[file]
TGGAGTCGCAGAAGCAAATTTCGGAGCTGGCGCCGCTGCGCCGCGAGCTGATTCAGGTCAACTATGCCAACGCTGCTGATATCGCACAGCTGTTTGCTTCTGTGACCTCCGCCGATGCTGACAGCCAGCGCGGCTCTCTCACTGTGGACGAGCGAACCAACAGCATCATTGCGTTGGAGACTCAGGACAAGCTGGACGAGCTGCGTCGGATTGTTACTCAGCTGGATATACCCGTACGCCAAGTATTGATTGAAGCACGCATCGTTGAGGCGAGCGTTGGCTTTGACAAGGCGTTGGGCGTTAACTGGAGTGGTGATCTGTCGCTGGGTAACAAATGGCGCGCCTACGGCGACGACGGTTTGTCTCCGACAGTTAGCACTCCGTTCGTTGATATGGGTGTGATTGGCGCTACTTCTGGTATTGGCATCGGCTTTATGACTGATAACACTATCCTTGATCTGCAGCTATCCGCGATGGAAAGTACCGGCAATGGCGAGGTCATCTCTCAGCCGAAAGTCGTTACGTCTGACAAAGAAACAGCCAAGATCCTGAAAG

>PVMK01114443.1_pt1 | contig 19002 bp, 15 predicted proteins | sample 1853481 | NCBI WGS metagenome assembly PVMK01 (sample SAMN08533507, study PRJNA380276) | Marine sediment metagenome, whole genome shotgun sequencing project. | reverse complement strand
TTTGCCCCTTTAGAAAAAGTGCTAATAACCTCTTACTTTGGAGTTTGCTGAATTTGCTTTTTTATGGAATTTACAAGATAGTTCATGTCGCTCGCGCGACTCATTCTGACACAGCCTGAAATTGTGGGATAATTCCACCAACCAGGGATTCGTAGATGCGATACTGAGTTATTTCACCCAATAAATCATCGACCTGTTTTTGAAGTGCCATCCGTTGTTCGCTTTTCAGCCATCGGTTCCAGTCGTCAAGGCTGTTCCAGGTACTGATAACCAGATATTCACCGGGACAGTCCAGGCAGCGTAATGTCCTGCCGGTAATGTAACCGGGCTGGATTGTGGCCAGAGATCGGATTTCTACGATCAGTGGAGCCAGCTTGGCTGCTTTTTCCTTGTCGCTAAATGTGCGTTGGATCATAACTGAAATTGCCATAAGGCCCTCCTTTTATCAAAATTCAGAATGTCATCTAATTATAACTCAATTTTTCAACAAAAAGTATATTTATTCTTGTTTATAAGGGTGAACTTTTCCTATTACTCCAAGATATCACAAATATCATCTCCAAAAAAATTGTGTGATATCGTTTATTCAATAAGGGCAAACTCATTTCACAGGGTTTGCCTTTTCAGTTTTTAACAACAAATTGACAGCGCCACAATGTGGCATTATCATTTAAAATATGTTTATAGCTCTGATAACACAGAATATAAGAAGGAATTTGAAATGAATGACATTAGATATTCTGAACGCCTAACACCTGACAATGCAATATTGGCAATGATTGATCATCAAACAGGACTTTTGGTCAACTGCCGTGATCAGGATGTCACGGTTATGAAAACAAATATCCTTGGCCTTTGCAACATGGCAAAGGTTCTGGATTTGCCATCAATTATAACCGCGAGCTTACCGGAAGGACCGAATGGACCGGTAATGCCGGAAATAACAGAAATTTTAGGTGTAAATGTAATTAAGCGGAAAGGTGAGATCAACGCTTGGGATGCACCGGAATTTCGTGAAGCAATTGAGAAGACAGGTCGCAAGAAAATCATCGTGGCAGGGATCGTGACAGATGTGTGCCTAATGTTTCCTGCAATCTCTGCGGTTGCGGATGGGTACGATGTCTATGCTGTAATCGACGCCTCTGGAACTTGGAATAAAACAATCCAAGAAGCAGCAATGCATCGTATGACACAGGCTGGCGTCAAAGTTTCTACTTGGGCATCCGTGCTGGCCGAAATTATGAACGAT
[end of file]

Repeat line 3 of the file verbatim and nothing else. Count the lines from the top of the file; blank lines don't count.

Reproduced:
TTTGCCCCTTTAGAAAAAGTGCTAATAACCTCTTACTTTGGAGTTTGCTGAATTTGCTTTTTTATGGAATTTACAAGATAGTTCATGTCGCTCGCGCGACTCATTCTGACACAGCCTGAAATTGTGGGATAATTCCACCAACCAGGGATTCGTAGATGCGATACTGAGTTATTTCACCCAATAAATCATCGACCTGTTTTTGAAGTGCCATCCGTTGTTCGCTTTTCAGCCATCGGTTCCAGTCGTCAAGGCTGTTCCAGGTACTGATAACCAGATATTCACCGGGACAGTCCAGGCAGCGTAATGTCCTGCCGGTAATGTAACCGGGCTGGATTGTGGCCAGAGATCGGATTTCTACGATCAGTGGAGCCAGCTTGGCTGCTTTTTCCTTGTCGCTAAATGTGCGTTGGATCATAACTGAAATTGCCATAAGGCCCTCCTTTTATCAAAATTCAGAATGTCATCTAATTATAACTCAATTTTTCAACAAAAAGTATATTTATTCTTGTTTATAAGGGTGAACTTTTCCTATTACTCCAAGATATCACAAATATCATCTCCAAAAAAATTGTGTGATATCGTTTATTCAATAAGGGCAAACTCATTTCACAGGGTTTGCCTTTTCAGTTTTTAACAACAAATTGACAGCGCCACAATGTGGCATTATCATTTAAAATATGTTTATAGCTCTGATAACACAGAATATAAGAAGGAATTTGAAATGAATGACATTAGATATTCTGAACGCCTAACACCTGACAATGCAATATTGGCAATGATTGATCATCAAACAGGACTTTTGGTCAACTGCCGTGATCAGGATGTCACGGTTATGAAAACAAATATCCTTGGCCTTTGCAACATGGCAAAGGTTCTGGATTTGCCATCAATTATAACCGCGAGCTTACCGGAAGGACCGAATGGACCGGTAATGCCGGAAATAACAGAAATTTTAGGTGTAAATGTAATTAAGCGGAAAGGTGAGATCAACGCTTGGGATGCACCGGAATTTCGTGAAGCAATTGAGAAGACAGGTCGCAAGAAAATCATCGTGGCAGGGATCGTGACAGATGTGTGCCTAATGTTTCCTGCAATCTCTGCGGTTGCGGATGGGTACGATGTCTATGCTGTAATCGACGCCTCTGGAACTTGGAATAAAACAATCCAAGAAGCAGCAATGCATCGTATGACACAGGCTGGCGTCAAAGTTTCTACTTGGGCATCCGTGCTGGCCGAAATTATGAACGAT